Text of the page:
Tajikistan will Benefit from a $30 Million ADB Grant to Strengthen its Resilience to Climate Change
The Asian Development Bank (ADB) has given Tajikistan a grant of $30 million to help improve disaster risk management and cut down on economic losses caused by climate change and natural disasters.
“Tajikistan is highly vulnerable to climate change, with more than 400 climate-induced incidents per year, such as floods, avalanches, and others, which severely affect people and the economy,” said ADB Director General for Central and West Asia Yevgeniy Zhukov. "The ADB grant will make the country more prepared for disasters and better able to respond to them. It will also make the country more resistant to climate change."
The project is in addition to a 10-million-dollar grant that the bank approved in 2018 to help the Tajikistan government plan for development in a way that takes disaster risk management into account. It will help the Committee of Emergency Situations and Civil Defence, the project's implementing agency, better manage natural disasters. The grant will also improve tools for predicting weather and disasters and set up an extra early warning system.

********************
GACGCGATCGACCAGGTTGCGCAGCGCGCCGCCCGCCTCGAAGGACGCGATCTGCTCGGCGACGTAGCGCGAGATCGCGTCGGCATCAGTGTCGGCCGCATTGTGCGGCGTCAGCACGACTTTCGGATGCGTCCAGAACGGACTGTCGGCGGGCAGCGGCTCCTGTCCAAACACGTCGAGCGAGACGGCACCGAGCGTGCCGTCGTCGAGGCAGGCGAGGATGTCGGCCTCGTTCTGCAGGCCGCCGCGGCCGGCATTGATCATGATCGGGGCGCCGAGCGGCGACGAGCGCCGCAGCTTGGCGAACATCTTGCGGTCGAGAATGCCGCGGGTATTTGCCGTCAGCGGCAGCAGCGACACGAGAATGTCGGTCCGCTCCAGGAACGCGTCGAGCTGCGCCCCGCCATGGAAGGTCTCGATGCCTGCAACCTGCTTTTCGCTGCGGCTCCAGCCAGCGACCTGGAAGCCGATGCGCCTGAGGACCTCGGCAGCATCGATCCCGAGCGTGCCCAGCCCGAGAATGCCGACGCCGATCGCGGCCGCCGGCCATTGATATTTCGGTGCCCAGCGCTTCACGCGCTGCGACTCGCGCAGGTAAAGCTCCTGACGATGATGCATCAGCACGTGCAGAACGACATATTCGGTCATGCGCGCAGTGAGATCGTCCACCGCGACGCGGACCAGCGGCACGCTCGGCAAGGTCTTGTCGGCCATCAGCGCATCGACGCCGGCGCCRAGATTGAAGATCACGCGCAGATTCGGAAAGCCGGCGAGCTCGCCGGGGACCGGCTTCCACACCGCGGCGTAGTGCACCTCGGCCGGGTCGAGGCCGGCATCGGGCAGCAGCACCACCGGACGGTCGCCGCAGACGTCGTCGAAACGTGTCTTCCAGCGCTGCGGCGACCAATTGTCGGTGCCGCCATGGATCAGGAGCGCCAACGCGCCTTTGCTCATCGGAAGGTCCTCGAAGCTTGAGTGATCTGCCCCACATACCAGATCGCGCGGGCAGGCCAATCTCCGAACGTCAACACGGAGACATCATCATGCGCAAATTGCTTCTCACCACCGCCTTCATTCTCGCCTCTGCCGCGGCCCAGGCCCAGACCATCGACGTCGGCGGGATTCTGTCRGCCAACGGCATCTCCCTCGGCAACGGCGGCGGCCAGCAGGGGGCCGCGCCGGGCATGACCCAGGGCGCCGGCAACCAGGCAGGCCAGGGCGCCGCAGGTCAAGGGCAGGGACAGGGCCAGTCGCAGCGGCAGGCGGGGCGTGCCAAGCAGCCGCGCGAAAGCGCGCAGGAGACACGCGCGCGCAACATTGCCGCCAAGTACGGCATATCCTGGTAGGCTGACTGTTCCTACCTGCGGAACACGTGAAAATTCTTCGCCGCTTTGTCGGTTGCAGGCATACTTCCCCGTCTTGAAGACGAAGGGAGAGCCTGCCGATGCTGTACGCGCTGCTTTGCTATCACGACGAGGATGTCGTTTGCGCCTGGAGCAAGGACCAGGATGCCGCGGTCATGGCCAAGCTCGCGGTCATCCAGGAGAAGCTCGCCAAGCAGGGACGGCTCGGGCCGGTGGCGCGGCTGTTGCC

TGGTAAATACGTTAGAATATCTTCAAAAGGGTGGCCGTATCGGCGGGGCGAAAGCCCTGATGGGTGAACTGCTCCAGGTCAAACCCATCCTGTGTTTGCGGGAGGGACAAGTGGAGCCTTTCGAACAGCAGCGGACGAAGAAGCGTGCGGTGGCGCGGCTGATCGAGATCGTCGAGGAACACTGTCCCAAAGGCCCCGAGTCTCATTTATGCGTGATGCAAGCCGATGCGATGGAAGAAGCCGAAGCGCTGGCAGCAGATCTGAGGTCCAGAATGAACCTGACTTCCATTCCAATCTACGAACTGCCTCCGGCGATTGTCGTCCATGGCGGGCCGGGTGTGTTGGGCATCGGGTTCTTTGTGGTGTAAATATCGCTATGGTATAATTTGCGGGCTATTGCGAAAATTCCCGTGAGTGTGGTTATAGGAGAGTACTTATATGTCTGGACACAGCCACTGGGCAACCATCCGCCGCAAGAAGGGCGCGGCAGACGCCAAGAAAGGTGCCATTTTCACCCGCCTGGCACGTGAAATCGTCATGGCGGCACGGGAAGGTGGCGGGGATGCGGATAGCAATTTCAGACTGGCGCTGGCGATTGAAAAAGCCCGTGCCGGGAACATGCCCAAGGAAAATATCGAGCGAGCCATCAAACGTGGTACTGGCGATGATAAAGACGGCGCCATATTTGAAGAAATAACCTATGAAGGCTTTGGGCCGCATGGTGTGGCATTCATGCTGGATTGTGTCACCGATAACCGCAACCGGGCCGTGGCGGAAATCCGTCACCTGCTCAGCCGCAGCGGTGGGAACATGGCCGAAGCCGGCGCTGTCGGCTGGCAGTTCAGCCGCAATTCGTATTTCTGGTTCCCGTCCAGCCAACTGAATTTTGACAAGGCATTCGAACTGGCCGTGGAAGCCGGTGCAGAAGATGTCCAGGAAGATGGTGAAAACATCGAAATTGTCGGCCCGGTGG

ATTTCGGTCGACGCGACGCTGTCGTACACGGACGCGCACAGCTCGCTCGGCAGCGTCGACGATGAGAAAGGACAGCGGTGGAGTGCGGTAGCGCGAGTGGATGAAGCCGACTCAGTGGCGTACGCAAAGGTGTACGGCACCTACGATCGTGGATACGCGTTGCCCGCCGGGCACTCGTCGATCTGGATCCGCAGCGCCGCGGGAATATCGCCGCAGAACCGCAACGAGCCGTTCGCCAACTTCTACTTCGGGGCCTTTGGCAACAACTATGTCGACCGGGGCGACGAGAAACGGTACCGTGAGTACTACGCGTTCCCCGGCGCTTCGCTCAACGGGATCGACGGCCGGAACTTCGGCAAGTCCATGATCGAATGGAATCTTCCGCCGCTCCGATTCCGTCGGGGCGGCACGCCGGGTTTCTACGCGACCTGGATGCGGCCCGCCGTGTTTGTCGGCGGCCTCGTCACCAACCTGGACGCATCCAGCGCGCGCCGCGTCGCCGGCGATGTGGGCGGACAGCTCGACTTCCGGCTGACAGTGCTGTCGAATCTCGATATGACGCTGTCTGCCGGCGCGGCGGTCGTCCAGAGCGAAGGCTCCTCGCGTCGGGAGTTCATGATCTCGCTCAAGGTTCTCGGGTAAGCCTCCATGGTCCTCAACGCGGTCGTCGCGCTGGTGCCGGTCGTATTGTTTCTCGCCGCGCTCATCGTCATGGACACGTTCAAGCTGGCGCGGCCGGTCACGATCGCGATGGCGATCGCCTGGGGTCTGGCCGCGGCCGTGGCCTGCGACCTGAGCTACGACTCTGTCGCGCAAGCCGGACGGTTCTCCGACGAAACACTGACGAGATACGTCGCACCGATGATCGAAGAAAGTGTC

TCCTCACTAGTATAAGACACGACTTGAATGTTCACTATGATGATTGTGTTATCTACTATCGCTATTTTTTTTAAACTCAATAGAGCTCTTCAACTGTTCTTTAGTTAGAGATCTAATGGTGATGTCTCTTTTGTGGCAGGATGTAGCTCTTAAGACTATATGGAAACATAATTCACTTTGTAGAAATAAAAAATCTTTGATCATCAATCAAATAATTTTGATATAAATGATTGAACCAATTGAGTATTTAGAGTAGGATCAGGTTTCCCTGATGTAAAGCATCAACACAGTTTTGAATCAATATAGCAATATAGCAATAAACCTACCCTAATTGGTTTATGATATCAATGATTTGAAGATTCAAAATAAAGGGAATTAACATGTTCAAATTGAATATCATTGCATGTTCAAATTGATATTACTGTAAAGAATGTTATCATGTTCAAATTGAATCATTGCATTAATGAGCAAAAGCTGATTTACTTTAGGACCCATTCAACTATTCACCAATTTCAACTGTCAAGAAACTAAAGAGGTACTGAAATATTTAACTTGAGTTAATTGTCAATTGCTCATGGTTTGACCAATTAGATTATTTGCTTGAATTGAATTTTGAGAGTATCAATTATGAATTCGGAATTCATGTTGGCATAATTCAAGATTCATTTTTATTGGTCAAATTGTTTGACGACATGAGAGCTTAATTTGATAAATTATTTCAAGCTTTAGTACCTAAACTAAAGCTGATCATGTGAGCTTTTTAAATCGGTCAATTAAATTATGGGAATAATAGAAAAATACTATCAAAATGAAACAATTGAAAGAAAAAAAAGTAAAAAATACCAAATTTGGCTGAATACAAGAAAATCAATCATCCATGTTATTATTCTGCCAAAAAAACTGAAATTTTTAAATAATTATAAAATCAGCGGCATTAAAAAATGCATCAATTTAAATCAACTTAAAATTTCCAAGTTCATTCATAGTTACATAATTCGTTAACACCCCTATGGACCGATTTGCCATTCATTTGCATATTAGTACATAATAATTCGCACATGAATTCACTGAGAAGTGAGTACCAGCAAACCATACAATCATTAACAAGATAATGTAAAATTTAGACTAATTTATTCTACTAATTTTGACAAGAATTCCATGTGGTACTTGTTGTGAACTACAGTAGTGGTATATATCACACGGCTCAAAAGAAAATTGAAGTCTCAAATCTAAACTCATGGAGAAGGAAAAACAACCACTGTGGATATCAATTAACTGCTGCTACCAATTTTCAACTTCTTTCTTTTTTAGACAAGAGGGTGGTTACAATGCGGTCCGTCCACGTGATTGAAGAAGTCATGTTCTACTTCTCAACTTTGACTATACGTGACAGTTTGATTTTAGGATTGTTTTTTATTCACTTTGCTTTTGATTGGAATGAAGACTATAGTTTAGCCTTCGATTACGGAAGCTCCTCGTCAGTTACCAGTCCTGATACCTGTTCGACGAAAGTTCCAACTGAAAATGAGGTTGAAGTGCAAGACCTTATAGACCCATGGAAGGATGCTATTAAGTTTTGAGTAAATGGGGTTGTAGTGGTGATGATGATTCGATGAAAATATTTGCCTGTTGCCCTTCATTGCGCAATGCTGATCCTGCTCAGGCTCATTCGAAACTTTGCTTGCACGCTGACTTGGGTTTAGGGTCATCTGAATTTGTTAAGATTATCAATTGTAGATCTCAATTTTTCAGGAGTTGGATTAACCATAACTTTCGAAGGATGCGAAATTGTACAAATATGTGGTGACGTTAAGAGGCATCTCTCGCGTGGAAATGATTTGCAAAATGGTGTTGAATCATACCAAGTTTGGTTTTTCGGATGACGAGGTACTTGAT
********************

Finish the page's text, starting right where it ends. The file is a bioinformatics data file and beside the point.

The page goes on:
“Natural disasters disrupt livelihoods and displace people from their homes,” said ADB Natural Resources and Agriculture Economist Matthias Leitner. "ADB's project will help build homes that can withstand disasters, build up the skills of local people and officials, and improve facilities for responding to disasters in the Khatlon region."
The disaster-proof housing will be able to withstand the weather and have a steady supply of water and electricity, as well as facilities for women, children, and people with disabilities.
The project will also improve social infrastructure like access roads, bridges, power transmission lines, schools, and health care centres in nearby villages. Local communities and people who have been relocated will get training in skills such as agricultural innovation, crop production, and negotiation to boost their income and make their communities stronger.